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EAA AirVenture Oshkosh RSS FeedA jet-propelled AirVenture
By James Wynbrandt, EAA AirVenture Today
  

July 28, 2009 - Oshkosh, WisconsinThe dream of jets for the owner-flown market is coming closer to reality by the day and EAA Oshkosh AirVenture 2009 is the place to see this jet-propelled future on display. The cavalcade of jet news started on Sunday with the unveiling of a kit jet prototype from Sonex, and includes updates on development programs from several companies with Personal Jets (PJs), as the single-engine jet category is known, in development. Here are the models making news at AirVenture:

Sub-Sonex, Sonex Aircraft
“We call it Sub-Sonex,” said John Monnett, founder, owner and president of Oshkosh-based kit aircraft manufacturer Sonex Aircraft, as he unveiled the company’s proof-of-concept singleplace jet.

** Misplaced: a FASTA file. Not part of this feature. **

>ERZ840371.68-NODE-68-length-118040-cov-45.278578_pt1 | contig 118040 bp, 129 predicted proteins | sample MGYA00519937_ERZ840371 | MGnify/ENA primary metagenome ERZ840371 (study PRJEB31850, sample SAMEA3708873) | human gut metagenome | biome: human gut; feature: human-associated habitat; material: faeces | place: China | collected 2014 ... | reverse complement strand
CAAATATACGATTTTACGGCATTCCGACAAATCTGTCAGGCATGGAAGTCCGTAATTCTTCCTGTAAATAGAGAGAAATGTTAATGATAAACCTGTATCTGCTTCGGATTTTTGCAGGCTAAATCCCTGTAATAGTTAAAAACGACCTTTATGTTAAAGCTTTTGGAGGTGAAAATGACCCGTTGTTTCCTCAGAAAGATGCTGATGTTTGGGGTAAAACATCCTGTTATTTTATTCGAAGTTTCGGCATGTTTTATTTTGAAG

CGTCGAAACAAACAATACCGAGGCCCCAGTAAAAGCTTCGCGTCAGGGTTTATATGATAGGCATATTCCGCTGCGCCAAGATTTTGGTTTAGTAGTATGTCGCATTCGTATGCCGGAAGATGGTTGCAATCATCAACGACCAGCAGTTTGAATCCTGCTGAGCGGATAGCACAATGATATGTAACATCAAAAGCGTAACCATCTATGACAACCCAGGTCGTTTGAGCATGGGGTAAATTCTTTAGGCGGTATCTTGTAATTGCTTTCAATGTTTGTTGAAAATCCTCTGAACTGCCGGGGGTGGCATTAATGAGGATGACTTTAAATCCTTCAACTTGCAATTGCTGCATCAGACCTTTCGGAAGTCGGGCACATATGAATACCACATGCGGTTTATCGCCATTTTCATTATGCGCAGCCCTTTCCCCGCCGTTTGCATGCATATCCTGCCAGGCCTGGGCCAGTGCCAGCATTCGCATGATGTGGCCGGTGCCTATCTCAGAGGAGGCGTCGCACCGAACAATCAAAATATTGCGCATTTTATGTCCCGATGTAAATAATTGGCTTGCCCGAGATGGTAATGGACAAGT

“The genre is entirely different from anything we’ve done so far. The idea is to have a kit jet that’s well under $50,000.”

The single-place jet weighs 330 pounds and has a 750 pound gross weight. The projected performance numbers, Monnett said, are for a cruise speed of about 250 mph and a VNE (never exceed speed) of 300 mph.

The engine, a modified version of a turbine used to power RC (radio controlled) aircraft, will generate 170 to 200 pounds of thrust. The aircraft has the boxy look of the rest of the Sonex line, the small engine positioned atop the fuselage just forward of the V-tail empennage. The aircraft has not flown nor the engine yet been started.

The Sub-Sonex features simple construction and with a 32 gallon tank has about one hour of endurance—“enough fuel to have some fun,” Monnett said.

The aircraft is on display at the Sonex booth, 622. www.sonexaircraft.com

PiperJet – Piper Aircraft
Last year Piper Aircraft announced the maiden flight of the PiperJet during AirVenture, and this year the PiperJet is making its debut appearance at the fly-in.

Florida-based Piper provided updates on the PiperJet program at its press conference yesterday afternoon.

Piper CEO Kevin Gould said that Piper’s new owner, Singapore-based investment company Imprimis, is committed to the PiperJet, and that Piper will hire 50 new engineers to work on the program.